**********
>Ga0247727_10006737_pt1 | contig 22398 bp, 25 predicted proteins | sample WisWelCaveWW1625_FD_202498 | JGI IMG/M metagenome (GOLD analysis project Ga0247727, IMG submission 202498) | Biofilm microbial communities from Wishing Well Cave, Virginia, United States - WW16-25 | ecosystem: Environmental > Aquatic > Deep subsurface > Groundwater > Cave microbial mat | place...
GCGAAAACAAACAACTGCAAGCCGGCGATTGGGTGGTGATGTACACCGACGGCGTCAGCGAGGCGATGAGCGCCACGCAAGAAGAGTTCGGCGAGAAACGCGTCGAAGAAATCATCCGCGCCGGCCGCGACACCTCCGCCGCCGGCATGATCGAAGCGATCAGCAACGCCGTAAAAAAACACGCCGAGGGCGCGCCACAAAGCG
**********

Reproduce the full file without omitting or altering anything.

>Ga0247727_10006737_pt1 | contig 22398 bp, 25 predicted proteins | sample WisWelCaveWW1625_FD_202498 | JGI IMG/M metagenome (GOLD analysis project Ga0247727, IMG submission 202498) | Biofilm microbial communities from Wishing Well Cave, Virginia, United States - WW16-25 | ecosystem: Environmental > Aquatic > Deep subsurface > Groundwater > Cave microbial mat | place...
GCGAAAACAAACAACTGCAAGCCGGCGATTGGGTGGTGATGTACACCGACGGCGTCAGCGAGGCGATGAGCGCCACGCAAGAAGAGTTCGGCGAGAAACGCGTCGAAGAAATCATCCGCGCCGGCCGCGACACCTCCGCCGCCGGCATGATCGAAGCGATCAGCAACGCCGTAAAAAAACACGCCGAGGGCGCGCCACAAAGCG